Charity[edit]

He currently heads the King Kigeli V Foundation,[22] whose mission is to bring humanitarian initiatives on behalf of Rwandan refugees.

Ancestry[edit]

Distinctions[edit]

Status and recognition[edit]

As titular King in exile, as part of maintaining his royal family's cultural heritage, Kigeli V issues chivalric orders and titles of nobility with himself as fount of honour in accordance with traditional customs.

Research in 2016 found that noble Rwandan titles were given to non-Rwandans by King Mutara III, the prior King of Rwanda. This was consistent with King Kigeli's statements that his elder brother, when he reigned as King, granted orders and noble titles to non-Rwandans. An independent article confirming this was printed in an article titled "African King Gets Papal Honor from Vatican" in The Guardian, a publication of the Roman Catholic diocese of Little Rock, Arkansas, United States, 4 July 1947.[23]

The titles are recognised by Burke's Peerage[24] and the Augustan Society.[25]

However, the activities have also been a subject of controversy by critics.

An article in 2013 presented that donations between $1,000 to $8,000, and services of up to $30,000, have been given prior to the grant of honours.[26] The web site of King Kigeli states that awards are based on merit, related to past demonstrable charitable work, occupational achievement, and educational background, and that a passage fee may apply.[27]

Since the President of the International Commission on Orders of Chivalry could not recognise the titles as part of Rwanda's historical tradition in 2013, he labelled Kigeli's activities in titles “very sad”, calling on them to not be awarded.[26] The King's Secretary General of the time replied, “Who has the right to question his authorities but God and his countrymen?”[26]

Title and style of address[edit]

Foreign titles[edit]

House orders[edit]

  • Royal Order of the Drum (Rwanda) - ribbon bar.gif Grand Master of the Royal Order of the Drum, first awarded by Kigeli[1]
  • Order of the Crown (Rwada), Commander.png Grand Master of the Royal Order of the Crown, first awarded by Kigeli[1]
  • Order of the Crane (Rwada), Commander.png Grand Master of the Royal Order of the Crested Crane, first awarded by Kigeli[1]
  • Knight, Order of the Lion (Rwada).png Grand Master of the Royal Order of the Lion (Intare), first awarded by Mutara III Rudahigwa[1]

Foreign orders[edit]

Foreign orders and decorations received by the King:[29]

Ecclesiastical decorations[edit]

City awards[edit]

Other awards[edit]

References[edit]

  1. ^ a b c d e f g h i j k l "A King With No Country". Washingtonian. 27 March 2013. 
  2. ^ "Rwanda: Clan of the dynasty Abanyiginya". Immigration and Refugee Board of Canada. 31 October 2002. 
  3. ^ a b c d Randall Fegley (2016). "Hutu Power and Genocide". A History of Rwandan Identity and Trauma. Lexington Books. p. 29. 
  4. ^ a b c d e f g h i http://www.monitor.co.ug/Magazines/PeoplePower/Kigeli-V--Rwandan-king-with-no-throne/689844-2245770-yr6l2qz/index.html
  5. ^ a b Alison Des Forges (2011). Defeat Is the Only Bad News. University of Wisconsin Press. p. 245. 
  6. ^ A. Ndahiro; J. Rwagatare; A. Nkusi, eds. (2015). Rwanda: Rebuilding of a Nation. Fountain Publishers. p. 13.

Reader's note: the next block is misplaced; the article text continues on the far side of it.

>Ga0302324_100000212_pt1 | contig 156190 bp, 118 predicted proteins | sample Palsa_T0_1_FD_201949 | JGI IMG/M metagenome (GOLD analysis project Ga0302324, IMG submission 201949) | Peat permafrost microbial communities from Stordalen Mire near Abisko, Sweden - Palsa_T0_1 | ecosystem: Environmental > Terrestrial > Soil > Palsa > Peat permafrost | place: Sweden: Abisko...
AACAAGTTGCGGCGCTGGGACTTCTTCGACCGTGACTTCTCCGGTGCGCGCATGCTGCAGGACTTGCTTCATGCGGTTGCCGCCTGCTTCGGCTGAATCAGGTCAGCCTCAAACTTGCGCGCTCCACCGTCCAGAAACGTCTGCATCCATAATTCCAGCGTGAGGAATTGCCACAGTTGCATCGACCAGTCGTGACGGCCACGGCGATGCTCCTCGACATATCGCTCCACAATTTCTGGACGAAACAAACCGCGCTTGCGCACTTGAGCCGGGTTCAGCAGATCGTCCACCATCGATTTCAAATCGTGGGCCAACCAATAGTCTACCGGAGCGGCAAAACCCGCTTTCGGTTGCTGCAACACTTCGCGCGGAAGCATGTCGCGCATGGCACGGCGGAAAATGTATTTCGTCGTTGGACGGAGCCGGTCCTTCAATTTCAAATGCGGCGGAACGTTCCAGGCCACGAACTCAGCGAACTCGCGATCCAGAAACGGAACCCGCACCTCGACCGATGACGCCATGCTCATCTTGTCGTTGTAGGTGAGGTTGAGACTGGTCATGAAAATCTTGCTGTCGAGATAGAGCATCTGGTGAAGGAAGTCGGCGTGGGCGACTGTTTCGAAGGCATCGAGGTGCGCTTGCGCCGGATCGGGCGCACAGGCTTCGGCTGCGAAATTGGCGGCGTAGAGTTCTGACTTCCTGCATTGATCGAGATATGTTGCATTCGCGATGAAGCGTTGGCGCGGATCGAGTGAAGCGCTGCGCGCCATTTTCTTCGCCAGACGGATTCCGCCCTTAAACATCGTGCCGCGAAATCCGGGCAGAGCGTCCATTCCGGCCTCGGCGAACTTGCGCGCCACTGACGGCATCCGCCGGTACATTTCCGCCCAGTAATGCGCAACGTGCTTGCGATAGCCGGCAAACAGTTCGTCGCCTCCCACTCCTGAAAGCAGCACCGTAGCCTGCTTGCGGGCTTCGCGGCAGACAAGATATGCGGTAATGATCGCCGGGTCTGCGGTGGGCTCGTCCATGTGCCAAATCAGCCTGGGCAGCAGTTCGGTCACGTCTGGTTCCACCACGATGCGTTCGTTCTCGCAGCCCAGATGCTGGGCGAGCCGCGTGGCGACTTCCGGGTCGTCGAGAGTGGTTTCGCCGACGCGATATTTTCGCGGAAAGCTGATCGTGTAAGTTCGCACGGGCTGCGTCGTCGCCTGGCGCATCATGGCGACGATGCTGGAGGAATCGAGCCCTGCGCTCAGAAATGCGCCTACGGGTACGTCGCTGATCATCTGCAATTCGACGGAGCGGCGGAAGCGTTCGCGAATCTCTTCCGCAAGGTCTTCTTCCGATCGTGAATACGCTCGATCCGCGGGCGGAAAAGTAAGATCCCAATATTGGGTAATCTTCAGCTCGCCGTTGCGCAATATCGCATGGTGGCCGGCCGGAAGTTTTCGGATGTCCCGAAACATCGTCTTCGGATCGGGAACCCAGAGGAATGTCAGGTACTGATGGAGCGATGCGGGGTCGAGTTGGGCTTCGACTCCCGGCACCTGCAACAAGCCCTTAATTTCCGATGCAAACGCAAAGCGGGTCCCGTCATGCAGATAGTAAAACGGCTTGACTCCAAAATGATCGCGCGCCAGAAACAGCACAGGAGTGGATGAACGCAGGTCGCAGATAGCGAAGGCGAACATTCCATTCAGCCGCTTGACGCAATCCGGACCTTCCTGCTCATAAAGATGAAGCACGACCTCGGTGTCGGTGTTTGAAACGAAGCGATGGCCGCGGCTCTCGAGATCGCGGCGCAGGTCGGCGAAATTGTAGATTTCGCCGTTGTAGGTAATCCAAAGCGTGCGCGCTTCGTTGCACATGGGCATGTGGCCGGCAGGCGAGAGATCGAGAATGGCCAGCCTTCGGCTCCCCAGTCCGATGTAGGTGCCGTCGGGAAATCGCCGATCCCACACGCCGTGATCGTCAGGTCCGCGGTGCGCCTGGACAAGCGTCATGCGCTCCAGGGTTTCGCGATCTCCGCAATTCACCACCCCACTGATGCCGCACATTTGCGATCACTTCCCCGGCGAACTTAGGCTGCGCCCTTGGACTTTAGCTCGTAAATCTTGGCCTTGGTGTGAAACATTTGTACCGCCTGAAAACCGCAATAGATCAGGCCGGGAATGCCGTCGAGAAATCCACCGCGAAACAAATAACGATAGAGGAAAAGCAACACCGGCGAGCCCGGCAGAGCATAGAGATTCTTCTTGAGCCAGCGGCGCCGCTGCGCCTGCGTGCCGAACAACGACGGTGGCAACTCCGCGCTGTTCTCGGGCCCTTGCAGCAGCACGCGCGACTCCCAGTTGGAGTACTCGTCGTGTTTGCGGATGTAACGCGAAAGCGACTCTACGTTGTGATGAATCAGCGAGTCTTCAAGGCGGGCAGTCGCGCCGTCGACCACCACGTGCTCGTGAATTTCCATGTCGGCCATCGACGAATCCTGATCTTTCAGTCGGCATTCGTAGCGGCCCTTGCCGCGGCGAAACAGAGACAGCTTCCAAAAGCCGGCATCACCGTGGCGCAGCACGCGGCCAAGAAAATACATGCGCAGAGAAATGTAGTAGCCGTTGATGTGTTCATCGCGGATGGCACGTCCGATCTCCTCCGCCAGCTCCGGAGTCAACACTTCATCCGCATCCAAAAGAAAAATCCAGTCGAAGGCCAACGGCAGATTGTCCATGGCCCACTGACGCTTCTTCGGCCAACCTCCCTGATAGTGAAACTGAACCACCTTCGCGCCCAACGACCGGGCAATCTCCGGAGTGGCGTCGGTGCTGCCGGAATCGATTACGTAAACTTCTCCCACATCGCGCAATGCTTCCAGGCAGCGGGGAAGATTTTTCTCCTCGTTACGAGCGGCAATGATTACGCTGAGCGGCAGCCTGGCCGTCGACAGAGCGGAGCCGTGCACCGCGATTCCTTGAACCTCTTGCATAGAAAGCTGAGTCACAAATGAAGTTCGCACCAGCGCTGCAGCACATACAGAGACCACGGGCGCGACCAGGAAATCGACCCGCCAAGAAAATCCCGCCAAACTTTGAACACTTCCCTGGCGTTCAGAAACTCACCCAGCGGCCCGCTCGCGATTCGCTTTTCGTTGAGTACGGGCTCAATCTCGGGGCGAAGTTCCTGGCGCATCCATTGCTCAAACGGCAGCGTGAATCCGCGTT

7. ^ Aimable Twagilimana (2007). Historical Dictionary of Rwanda. Scarecrow Press. p. xxviii. 
  8. ^ a b c J. J. Carney (2014). Rwanda Before the Genocide. Oxford University Press. p. 107. 
  9. ^ "The Kings of Rwanda - Fathers of a Nation Part III: Not For the Power, But For the People". H. M. King Kigeli V. 
  10. ^ "GSO-Butare marks 83rd anniversary". The New Times. 25 September 2012. 
  11. ^ "Kigeli V: Rwandan king with no throne". Daily Monitor. 16 March 2014. 
  12. ^ Aimable Twagilimana (2007). Historical Dictionary of Rwanda. Scarecrow Press. p. xxix. 
  13. ^ "Kingdom of Rwanda". Encyclopaedia Britannica. 
  14. ^ Aimable Twagilimana (2007). Historical Dictionary of Rwanda. Scarecrow Press. p. 181. 
  15. ^ J. J. Carney (2014). Rwanda Before the Genocide. Oxford University Press. pp. 106–7. 
  16. ^ Aimable Twagilimana (2007). Historical Dictionary of Rwanda. Scarecrow Press. p. 82. 
  17. ^ a b Deborah Mayersen (2014). On the Path to Genocide. Berghahn Books. p. 124. 
  18. ^ Endre Sík (1974). The History of Black Africa. IV. Akadémiai Kiadó. p. 332. 
  19. ^ Leonhard Praeg (2007). The Geometry of Violence. AFRICAN SUN MeDIA. p. 39. 
  20. ^ Pickert, Kate (2008-06-05). "Life After the Throne, As King Gyanendra prepares to depart from the Nepalese royal palace, TIME takes a look at how other former and wannabe Monarchs have weathered the loss of their crowns: Kigeli Ndahindurwa V, Former King of Rwanda". Time.com. Time. Retrieved 2010-03-12. 
  21. ^ David Bamford, "Rwanda's former king eyes return", BBC News, August 18, 2007.
  22. ^ Lyons, Patrick J. (2007-07-23). "Dwindling Links to Monarchies Past". The Lede, The New York Times News Blog. The New York Times. Retrieved 2010-03-12. 
  23. ^ "African King Gets Papal Honor from Vatican". The Guardian. Arkansas: Roman Catholic diocese of Little Rock. 4 July 1947. p. 5. 
  24. ^ Stair Sainty, G. & Heydel-Mankoo, R. (2006). World Orders of Knighthood and Merit. Burke's Peerage. pp. 795–798. 
  25. ^ "Other Non-Ruling Dynastic Honors and Orders of Merit". Augustan Society. 
  26. ^ a b c "Noble titles: Honours and offers". The Economist. 28 September 2013. Retrieved 22 August 2015. 
  27. ^ "Clarification on Awards of Honors, H M King Kigeli". 13 September 2016. Retrieved 13 September 2016. 
  28. ^ http://king-kigeli.org/royal-news-and-events/item/44-the-royal-trip-to-the-united-kingdom-of-great-britain-and-northern-ireland-june-29-part-ii
  29. ^ King Kigeli
  30. ^ http://king-kigeli.org/royal-news-and-events/item/40-his-majesty-receives-the-order-of-merit-of-the-royal-house-of-portugal
  31. ^ [1]
  32. ^ "COMMON COUNCIL" (PDF). City of London Corporation. 16 July 2016. p. 6. 

External links[edit]

Kigeli V of Rwanda
House of Ndahindurwa
Born: 1936
Regnal titles
Preceded by
Mutara III
King of Rwanda
25 July 1959 – 28 January 1961
Vacant
Monarchy abolished
Titles in pretence
Loss of title
Coup d'état
— TITULAR —
King of Rwanda
28 January 1961 – present
Incumbent